Part Two: Crypto Goes Green, Eco-Friendly Nano Network Explained

Key Insights:

  • Around 15.5 million nano transactions use the same energy as a single bitcoin transaction.

  • Nano blockchain network uses an Open Representative Voting as a consensus mechanism, a variant of Delegated Proof of Stake.

  • Nano is launching its asset-settlement network, designed specifically for CBDCs.

A recent report published by Allied Market Research noted that the global cryptomarket size is projected to reach $4.94 billion by 2030. The report said it would be a critical year for crypto and also for the planet earth.

By 2030, the planet needs a net-zero carbon global energy transition, which is a challenge to achieve with global warming levels beyond 1.5°C, per the IPCC climate change report. However, reducing fossil fuel use, improved energy efficiency, and the use of alternative renewable fuels could possibly change this.

There has been comprehensive reporting on its heavy energy consumption when it comes to cryptos like bitcoin (BTC). But this technology has the potential to decarbonize unreliable power grids and be a driver to meet climate goals faster.

As previously reported by FXEmpire, the energy consumption of proof-of-work (PoW)  -based cryptocurrencies like bitcoin remains high compared to the proof-of-stake (PoS) consensus mechanism. The report also stressed how central bank digital currencies (CBDC) could adhere to sustainability.

For instance, the Nano network, a feeless sustainable digital currency, uses the same energy output as a single wind turbine.

FXEmpire spoke to George Coxon, Director of the Nano Foundation, on how Nano prioritizes energy efficiency.

Why are sustainability and efficiency integral to Nano, and what are its environmental goals?

I personally think we should all be concerned about environmental, social, and corporate governance (ESG) and make appropriate decisions, whether on an individual or corporate level, to tackle the climate crisis we are now in.

Our goal with Nano is to provide the world with a global, decentralized digital currency that empowers those most marginalized without fees while remaining eco-friendly. In 6 years since launch, over $42 Billion have been processed through Nano without a single fee.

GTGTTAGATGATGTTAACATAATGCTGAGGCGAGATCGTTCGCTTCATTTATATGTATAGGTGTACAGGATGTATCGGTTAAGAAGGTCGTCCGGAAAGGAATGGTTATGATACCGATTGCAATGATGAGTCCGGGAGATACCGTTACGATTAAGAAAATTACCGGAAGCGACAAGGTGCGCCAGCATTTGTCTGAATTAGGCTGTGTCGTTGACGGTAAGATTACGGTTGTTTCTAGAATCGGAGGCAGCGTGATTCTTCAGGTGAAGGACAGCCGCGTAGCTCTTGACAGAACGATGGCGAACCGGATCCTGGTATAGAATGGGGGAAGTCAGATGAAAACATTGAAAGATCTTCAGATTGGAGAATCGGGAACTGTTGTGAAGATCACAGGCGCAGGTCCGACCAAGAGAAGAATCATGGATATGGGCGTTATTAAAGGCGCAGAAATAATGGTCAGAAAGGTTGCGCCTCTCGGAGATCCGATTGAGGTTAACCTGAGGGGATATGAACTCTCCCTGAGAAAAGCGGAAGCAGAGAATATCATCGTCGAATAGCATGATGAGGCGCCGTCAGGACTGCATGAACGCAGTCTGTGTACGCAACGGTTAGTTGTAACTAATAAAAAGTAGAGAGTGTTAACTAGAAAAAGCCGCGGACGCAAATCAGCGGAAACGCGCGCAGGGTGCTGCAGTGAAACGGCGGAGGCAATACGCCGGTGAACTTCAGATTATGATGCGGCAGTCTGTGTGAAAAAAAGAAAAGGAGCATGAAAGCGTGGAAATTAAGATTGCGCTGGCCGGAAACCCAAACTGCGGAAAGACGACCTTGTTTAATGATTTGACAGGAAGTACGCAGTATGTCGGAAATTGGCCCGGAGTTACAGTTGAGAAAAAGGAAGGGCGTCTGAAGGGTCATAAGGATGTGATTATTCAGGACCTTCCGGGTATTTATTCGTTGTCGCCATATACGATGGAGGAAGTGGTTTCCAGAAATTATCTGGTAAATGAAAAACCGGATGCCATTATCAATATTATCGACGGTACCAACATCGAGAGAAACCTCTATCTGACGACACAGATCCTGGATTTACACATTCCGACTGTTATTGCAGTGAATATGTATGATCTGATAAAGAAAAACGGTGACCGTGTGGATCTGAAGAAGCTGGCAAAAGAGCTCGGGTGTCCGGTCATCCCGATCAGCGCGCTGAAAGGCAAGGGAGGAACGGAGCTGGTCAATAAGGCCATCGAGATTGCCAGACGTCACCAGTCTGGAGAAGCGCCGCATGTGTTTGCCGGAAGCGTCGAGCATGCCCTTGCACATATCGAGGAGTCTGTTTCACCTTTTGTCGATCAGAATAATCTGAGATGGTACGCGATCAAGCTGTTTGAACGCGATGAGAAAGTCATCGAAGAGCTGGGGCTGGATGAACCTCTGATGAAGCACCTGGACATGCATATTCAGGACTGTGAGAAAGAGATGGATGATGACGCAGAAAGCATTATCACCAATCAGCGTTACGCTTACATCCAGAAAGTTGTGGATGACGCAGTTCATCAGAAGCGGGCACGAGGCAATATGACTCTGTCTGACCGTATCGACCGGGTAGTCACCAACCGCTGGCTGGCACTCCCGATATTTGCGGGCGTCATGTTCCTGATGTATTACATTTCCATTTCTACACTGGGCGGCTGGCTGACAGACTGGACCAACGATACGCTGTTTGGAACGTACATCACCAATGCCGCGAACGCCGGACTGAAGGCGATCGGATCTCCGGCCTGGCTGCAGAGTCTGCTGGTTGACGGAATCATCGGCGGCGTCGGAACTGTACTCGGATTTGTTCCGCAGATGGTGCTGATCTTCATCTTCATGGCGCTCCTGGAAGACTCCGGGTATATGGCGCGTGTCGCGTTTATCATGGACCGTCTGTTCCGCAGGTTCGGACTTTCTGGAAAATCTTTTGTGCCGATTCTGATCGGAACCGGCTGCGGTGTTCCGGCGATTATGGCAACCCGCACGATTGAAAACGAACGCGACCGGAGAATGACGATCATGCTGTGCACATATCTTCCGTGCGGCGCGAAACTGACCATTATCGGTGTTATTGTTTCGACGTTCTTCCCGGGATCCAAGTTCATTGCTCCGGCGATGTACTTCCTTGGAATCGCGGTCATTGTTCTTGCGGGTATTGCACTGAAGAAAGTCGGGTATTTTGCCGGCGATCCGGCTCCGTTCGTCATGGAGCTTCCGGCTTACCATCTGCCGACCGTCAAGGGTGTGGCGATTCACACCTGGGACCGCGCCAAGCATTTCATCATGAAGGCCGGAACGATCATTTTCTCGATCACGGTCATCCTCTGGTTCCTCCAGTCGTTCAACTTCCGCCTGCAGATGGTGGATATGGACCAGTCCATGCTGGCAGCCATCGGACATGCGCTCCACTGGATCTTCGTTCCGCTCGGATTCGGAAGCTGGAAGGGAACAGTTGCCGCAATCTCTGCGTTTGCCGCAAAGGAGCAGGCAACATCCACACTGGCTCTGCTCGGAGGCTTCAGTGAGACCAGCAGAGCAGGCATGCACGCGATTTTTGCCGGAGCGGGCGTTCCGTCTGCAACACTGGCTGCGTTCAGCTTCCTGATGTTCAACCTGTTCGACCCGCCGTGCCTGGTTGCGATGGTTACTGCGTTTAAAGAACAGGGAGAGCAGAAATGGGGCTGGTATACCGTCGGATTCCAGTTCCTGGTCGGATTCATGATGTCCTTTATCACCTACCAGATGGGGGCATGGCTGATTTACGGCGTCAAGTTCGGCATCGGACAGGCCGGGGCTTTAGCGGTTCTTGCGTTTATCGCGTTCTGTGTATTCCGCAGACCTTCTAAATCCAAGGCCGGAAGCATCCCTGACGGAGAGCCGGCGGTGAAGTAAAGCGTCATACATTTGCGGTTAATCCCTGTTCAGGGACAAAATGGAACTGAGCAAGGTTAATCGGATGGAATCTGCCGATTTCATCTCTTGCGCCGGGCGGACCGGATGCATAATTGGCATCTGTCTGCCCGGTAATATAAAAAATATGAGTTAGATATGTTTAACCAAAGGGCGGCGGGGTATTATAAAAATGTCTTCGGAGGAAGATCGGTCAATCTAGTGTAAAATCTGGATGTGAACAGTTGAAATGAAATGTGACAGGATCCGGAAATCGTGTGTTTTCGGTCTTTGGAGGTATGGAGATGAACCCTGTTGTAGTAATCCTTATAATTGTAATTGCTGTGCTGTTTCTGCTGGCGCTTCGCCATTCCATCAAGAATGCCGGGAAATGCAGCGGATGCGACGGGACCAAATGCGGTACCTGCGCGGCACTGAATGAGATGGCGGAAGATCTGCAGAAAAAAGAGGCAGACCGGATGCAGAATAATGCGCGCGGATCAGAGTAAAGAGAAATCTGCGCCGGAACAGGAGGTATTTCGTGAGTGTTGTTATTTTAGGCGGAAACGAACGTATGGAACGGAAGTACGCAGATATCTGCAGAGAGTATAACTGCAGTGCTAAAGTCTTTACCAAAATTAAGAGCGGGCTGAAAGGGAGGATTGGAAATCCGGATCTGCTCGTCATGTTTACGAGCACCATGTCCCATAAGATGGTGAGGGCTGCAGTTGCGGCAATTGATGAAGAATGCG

The argument around the energy usage of bitcoin in the cryptocurrency space is not about who is right or wrong; it is fundamentally about progress. If a better solution comes along, you use it – that has always been the case with technological progress through the ages. Arguments around the energy consumed for the bitcoin network revolve around statements such as, ‘it uses renewable energy, so it’s fine’ or ‘It’s fine because the energy being used has already been created’ – this is the creation of a positive feedback loop of support and misguidances.

The defense statements may not be factually incorrect; it doesn’t really matter. My point is that if there is a technology that has burst onto the scene, whether cryptocurrency or not – that is not looking towards a sustainable energy future for the world, then more innovation needs to happen to make it so.

Nano has an energy footprint for one transaction being 0.00012kWh (and is about to be further reduced with a novel new consensus algorithm which is in testing). At the same time, the whole nano network uses the same energy output as a single wind turbine – to put this into perspective, that is 15.5million nano transactions using the same energy as a single bitcoin transaction.

Could you please explain the low-energy consensus mechanism that the Nano network uses?

The Open Representative Voting (ORV) consensus mechanism expands on other designs by providing security with extreme efficiency using delegated, weight-based voting and minimal resource usage.

These improvements result in low costs for handling transactions at volume and thus remove the need to incentivize participation with on-chain rewards. No on-chain rewards equal no transaction fees. On the other hand, participants on the nano network are driven by external incentives, such as helping maintain an instant payment network they can use without fees.

This combination of design decisions – providing lightweight consensus and removing on-chain incentives – avoids other networks’ competitive, energy-intensive activities. The end result is a fast and energy-efficient nano network. Unlike both PoW and PoS centralizing over time, Nano does not.

Colin LeMahieu, Nano’s founder, has spent the last two years writing a new distributed consensus algorithm that is entirely generic, applicable to any use case, written as a pluggable reusable software library (rather than a SaaS platform), and designed for scalability in large, open networks. We look forward to implementing it. It is currently in testing, and this will reduce the network energy footprint even more.

How can central bank digital currencies (CBDCs) be eco-friendly, and what could be the benefits of designing a low-energy CBDC?

It depends on the underlying technology that central authorities choose to utilize, which, as we know, is up in the air.

We happen to be launching our own asset-settlement network, which has been designed specifically for CBDCs (and more). This not only allows for network isolation to geographic areas but also commodity and currency interoperability with a focus on the end-user. At the same time, we are using incredibly low energy, as Nano’s technology is the network’s backbone.

As said before, any new technology, whether financial or not, must be eco-friendly to have a place in the global future.

This article was originally posted on FX Empire